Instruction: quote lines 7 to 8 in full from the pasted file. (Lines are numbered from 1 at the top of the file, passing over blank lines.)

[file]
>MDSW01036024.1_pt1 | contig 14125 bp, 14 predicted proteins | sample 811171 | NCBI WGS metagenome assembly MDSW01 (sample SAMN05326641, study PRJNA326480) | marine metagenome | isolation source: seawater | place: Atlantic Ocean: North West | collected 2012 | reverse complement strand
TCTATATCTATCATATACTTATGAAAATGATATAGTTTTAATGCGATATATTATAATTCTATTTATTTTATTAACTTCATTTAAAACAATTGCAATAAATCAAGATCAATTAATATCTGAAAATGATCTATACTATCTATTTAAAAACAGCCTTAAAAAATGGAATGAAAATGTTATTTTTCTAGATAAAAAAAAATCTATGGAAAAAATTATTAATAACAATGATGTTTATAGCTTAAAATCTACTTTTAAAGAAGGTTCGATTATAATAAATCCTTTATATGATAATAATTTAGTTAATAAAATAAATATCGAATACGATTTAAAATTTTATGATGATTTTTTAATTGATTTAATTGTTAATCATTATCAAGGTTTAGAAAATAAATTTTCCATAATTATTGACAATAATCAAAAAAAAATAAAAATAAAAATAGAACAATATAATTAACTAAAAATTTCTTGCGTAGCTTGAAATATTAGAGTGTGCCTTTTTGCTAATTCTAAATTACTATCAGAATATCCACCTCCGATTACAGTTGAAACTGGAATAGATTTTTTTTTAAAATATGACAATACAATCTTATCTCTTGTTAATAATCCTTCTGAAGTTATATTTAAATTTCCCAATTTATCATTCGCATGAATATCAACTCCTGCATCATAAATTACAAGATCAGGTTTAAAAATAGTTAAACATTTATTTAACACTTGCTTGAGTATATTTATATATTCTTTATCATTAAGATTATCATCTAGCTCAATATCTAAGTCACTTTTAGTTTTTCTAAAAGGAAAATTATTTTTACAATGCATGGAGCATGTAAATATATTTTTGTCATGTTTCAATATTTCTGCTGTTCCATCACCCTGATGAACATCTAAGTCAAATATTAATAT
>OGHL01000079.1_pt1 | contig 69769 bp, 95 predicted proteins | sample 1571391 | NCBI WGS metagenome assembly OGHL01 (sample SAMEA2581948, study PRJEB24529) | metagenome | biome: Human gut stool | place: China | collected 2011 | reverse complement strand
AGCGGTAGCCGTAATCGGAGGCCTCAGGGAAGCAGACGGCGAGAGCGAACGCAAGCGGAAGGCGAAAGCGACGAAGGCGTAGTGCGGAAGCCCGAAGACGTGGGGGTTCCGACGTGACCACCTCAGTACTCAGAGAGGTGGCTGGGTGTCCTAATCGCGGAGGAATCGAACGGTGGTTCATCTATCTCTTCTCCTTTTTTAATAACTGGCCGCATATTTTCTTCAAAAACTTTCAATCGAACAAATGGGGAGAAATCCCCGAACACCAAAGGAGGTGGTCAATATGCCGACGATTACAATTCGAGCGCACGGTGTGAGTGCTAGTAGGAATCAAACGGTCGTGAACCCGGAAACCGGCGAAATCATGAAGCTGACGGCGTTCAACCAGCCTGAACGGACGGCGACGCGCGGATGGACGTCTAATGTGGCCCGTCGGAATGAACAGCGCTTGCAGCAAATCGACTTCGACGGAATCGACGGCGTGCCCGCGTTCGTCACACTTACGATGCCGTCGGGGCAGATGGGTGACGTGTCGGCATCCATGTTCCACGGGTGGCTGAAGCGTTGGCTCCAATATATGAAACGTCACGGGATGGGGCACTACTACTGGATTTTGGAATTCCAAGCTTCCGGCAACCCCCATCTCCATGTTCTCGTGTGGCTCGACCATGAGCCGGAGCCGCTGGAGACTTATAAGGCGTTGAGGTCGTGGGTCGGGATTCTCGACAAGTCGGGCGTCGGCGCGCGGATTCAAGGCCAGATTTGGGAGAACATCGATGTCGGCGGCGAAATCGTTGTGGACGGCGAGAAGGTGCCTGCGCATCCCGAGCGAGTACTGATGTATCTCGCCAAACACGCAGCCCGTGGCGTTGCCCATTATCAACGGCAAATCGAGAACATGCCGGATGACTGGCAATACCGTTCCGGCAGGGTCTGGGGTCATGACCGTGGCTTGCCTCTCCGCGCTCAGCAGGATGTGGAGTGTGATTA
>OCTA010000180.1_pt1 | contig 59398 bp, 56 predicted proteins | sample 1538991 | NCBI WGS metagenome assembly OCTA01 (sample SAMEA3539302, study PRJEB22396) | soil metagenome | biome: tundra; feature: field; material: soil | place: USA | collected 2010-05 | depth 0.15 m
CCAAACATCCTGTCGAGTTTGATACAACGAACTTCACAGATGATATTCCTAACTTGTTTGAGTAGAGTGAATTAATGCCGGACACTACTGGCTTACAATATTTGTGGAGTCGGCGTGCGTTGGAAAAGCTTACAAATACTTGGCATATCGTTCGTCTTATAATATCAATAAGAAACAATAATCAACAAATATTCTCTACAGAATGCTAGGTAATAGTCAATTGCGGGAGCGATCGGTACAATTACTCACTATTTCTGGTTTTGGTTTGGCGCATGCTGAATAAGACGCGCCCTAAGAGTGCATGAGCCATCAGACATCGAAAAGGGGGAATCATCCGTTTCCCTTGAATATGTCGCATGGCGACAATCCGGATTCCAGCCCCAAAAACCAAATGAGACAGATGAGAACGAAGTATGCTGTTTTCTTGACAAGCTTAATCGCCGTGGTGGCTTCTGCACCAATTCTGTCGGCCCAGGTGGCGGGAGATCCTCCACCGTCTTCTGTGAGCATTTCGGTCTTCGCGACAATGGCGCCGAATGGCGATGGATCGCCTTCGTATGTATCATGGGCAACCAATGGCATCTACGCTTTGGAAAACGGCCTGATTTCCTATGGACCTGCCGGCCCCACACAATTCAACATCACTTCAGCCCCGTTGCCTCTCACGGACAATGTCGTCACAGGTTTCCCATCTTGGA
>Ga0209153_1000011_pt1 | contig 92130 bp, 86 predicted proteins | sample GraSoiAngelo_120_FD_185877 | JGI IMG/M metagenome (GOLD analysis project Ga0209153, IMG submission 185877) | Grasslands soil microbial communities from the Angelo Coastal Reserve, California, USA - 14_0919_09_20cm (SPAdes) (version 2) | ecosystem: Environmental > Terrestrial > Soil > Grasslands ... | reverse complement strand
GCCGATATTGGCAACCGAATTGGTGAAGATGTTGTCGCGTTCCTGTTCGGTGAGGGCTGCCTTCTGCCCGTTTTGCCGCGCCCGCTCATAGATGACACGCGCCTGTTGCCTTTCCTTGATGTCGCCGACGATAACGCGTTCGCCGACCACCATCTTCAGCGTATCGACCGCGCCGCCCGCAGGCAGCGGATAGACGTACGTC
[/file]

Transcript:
>Ga0209153_1000011_pt1 | contig 92130 bp, 86 predicted proteins | sample GraSoiAngelo_120_FD_185877 | JGI IMG/M metagenome (GOLD analysis project Ga0209153, IMG submission 185877) | Grasslands soil microbial communities from the Angelo Coastal Reserve, California, USA - 14_0919_09_20cm (SPAdes) (version 2) | ecosystem: Environmental > Terrestrial > Soil > Grasslands ... | reverse complement strand
GCCGATATTGGCAACCGAATTGGTGAAGATGTTGTCGCGTTCCTGTTCGGTGAGGGCTGCCTTCTGCCCGTTTTGCCGCGCCCGCTCATAGATGACACGCGCCTGTTGCCTTTCCTTGATGTCGCCGACGATAACGCGTTCGCCGACCACCATCTTCAGCGTATCGACCGCGCCGCCCGCAGGCAGCGGATAGACGTACGTC